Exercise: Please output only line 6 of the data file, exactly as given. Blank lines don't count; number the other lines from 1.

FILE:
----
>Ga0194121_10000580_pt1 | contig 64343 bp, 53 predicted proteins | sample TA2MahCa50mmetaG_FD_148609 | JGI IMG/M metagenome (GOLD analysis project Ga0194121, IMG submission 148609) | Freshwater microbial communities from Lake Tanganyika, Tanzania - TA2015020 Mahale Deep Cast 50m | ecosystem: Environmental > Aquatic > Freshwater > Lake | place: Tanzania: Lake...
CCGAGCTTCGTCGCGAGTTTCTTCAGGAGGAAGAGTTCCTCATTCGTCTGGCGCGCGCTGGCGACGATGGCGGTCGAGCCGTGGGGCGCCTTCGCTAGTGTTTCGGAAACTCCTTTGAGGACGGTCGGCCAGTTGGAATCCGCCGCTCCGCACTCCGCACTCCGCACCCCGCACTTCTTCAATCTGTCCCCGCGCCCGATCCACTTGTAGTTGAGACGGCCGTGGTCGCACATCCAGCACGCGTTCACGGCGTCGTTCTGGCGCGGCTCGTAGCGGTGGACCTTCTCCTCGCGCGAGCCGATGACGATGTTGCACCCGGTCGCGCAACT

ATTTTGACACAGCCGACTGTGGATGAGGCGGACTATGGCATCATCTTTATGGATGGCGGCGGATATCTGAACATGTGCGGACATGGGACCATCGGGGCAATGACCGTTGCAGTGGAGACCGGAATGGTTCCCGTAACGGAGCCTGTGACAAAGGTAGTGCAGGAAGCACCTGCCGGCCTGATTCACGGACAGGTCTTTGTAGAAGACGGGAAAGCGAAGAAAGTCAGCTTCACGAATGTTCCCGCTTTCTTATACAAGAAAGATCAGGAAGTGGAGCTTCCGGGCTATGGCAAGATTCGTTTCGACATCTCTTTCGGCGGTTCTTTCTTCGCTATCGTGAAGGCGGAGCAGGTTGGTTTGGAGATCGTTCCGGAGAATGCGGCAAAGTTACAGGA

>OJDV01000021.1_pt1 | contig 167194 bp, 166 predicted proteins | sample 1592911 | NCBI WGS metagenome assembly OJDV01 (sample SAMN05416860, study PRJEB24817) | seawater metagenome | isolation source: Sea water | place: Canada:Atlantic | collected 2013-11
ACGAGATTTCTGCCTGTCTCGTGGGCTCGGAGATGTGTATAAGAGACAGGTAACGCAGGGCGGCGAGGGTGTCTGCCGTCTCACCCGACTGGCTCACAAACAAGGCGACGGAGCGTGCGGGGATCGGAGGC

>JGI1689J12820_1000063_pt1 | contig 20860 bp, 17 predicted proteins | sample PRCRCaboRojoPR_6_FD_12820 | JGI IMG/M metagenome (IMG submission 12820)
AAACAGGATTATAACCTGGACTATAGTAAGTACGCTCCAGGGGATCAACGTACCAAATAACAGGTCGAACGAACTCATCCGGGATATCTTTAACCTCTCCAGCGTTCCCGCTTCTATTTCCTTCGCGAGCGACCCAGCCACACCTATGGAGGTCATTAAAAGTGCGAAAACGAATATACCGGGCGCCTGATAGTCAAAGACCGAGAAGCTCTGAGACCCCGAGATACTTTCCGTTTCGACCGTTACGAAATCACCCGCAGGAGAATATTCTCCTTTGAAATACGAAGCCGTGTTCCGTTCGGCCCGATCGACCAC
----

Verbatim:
>JGI1689J12820_1000063_pt1 | contig 20860 bp, 17 predicted proteins | sample PRCRCaboRojoPR_6_FD_12820 | JGI IMG/M metagenome (IMG submission 12820)